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Dr Pauline Vorjohann

Lecturer in Economics

5975

+44 (0) 1392 725975

0.46
Streatham Court, University of Exeter, Rennes Drive, Exeter, EX4 4PU, UK

Prior to joining the University of Exeter Business School in 2021 I was a PhD student in Economics at Humboldt University Berlin.

In my research I develop theoretical models to study behavioral biases and non-standard preferences. I use experiments to test the assumptions and predictions of my models.

Links

Research interests

  • Behavioral economics
  • Experimental economics 
  • Microeconomic theory

As a behavioral economist, I strive to understand human behavior in economic settings. In particular, I am interested in two distinctive features of human decision making that have far-reaching implications for the economy. First, humans make mistakes. Living in an overwhelmingly complex world, our capacity and willingness to deliberate our decisions down to the smallest detail is bounded. Second, humans are social beings. We don’t only care about our own well-being but derive joy from helping and supporting others. In my research I develop theoretical models to study such behavioral biases and non-standard preferences. I use experiments to test the assumptions and predictions of my models.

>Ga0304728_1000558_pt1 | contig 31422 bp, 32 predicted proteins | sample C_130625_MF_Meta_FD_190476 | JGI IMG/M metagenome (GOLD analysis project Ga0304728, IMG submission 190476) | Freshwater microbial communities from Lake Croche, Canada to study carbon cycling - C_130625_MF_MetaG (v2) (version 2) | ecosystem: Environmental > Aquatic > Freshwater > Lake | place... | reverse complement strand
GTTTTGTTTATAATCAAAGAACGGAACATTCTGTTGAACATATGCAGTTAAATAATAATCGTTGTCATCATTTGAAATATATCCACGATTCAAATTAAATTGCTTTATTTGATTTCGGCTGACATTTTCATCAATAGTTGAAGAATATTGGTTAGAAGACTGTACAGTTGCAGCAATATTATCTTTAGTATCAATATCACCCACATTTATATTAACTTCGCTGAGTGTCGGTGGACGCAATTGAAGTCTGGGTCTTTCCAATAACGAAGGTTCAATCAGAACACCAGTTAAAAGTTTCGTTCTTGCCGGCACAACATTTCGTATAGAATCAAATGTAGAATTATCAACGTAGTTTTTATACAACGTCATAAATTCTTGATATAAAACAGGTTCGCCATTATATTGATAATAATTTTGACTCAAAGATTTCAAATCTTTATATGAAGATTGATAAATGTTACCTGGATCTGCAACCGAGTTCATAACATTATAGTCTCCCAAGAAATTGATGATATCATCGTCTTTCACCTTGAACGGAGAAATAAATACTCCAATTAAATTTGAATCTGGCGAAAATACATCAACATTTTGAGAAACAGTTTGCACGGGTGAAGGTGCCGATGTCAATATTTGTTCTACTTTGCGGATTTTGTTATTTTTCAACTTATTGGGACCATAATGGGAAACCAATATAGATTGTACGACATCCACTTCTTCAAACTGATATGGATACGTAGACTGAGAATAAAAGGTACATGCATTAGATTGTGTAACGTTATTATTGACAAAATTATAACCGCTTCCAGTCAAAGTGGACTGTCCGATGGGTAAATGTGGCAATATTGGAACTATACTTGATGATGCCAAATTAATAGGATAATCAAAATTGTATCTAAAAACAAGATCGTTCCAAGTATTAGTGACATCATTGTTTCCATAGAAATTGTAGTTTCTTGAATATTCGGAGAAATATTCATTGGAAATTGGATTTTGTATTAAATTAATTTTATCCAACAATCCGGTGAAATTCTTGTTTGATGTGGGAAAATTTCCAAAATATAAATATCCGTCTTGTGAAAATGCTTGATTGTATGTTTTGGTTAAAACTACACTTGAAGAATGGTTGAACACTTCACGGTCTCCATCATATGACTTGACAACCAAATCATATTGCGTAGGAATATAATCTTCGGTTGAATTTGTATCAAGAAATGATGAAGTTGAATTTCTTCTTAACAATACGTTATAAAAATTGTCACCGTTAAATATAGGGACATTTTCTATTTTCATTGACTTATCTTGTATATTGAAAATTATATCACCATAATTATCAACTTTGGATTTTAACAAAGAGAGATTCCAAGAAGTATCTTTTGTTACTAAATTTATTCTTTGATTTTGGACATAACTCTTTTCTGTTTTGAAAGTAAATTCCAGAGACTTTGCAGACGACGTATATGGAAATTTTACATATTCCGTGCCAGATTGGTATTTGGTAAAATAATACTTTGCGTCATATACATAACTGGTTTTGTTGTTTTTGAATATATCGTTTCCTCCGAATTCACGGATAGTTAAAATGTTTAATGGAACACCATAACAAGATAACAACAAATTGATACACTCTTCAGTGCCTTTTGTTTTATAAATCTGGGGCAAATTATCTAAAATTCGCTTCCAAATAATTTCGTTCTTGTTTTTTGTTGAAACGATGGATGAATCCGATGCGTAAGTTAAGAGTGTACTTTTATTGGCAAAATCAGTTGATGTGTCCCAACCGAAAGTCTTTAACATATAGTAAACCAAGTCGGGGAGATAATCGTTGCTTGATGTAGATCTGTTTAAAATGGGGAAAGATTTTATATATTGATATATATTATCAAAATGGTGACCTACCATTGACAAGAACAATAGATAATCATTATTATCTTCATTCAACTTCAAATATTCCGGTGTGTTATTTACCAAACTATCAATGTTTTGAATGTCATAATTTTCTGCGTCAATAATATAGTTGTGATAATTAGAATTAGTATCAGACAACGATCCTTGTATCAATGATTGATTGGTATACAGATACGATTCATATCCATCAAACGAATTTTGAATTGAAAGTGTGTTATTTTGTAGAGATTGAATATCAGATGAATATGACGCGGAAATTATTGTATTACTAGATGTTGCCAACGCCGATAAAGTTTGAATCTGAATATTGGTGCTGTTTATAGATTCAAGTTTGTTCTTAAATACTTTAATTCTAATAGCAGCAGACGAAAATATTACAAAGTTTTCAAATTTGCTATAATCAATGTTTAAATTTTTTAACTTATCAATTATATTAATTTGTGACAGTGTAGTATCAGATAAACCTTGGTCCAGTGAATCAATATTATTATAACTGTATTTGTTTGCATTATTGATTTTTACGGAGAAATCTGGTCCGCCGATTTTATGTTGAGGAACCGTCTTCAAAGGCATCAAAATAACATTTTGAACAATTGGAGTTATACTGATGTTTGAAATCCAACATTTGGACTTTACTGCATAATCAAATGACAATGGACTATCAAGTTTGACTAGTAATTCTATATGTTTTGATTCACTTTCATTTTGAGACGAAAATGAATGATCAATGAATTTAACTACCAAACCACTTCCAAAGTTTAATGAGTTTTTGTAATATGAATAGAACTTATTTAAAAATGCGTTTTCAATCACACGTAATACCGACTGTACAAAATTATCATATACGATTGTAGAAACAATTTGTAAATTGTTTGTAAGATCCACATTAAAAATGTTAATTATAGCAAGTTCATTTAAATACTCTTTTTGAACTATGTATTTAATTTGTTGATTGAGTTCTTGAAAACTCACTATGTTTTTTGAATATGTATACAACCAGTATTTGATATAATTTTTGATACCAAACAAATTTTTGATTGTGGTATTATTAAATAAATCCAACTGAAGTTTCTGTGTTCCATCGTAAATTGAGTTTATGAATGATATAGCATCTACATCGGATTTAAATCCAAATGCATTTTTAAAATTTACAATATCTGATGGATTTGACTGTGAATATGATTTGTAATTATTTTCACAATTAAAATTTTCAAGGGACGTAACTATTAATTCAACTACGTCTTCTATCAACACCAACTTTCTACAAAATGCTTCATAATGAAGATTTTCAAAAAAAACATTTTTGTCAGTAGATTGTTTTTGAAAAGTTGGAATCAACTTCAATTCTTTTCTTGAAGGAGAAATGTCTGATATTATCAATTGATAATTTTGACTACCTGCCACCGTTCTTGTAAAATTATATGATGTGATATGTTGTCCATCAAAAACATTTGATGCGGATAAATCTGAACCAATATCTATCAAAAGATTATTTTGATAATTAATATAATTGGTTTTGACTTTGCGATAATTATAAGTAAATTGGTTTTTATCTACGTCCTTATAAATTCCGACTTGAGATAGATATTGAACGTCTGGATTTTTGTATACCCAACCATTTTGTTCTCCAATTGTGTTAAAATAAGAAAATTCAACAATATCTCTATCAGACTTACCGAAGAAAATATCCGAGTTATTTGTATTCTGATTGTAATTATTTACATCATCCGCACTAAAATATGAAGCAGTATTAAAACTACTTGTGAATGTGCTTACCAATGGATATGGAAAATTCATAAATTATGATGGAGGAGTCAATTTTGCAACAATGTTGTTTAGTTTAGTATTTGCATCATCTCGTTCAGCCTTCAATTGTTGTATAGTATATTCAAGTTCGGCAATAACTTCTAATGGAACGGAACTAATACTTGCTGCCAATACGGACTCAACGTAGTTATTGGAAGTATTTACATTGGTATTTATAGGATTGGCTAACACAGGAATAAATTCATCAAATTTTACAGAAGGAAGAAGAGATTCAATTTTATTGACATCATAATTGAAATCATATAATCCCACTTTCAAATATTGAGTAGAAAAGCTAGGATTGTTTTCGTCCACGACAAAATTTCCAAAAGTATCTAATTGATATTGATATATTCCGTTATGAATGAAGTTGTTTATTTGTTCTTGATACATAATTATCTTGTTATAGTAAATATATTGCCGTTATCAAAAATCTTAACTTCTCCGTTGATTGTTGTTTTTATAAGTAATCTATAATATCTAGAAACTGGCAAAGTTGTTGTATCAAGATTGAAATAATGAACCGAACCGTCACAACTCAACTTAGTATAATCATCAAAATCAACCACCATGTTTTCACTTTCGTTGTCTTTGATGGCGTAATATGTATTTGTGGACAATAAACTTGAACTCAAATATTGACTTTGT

Research projects

Reference-dependent choice bracketing

I derive a theoretical model of choice bracketing from an axiomatic foundation. In my model a narrow bracketer is characterized by the inability to process changes from a reference point in different dimensions simultaneously.

 

Welfare-based altruism
(with Yves Breitmoser)

Why do people give when asked, but prefer not to be asked, and even take when possible? We show that standard behavioral axioms including separability, narrow bracketing, and scaling invariance predict these seemingly inconsistent observations.

 

Fake News
(with Steffen Huck and Georg Weizsäcker)

We model the transmission of information from a media outlet to an economic agent as a cheap talk game. The agent does not know whether she faces a truthful or a biased media outlet. We find that even a very small probability of news to be fake has a large negative impact on what an agent can infer from the media outlet's message.

 

Decomposing trust
(with Dirk Engelmann, Jana Friedrichsen, Roel van Veldhuizen, and Joachim Winter)

We decompose trust game behavior into its underlying factors using a novel experimental decomposition method. Our preliminary results suggest that beliefs are the main driver of trust, and that the additional components only play a role when beliefs about reciprocity are sufficiently optimistic.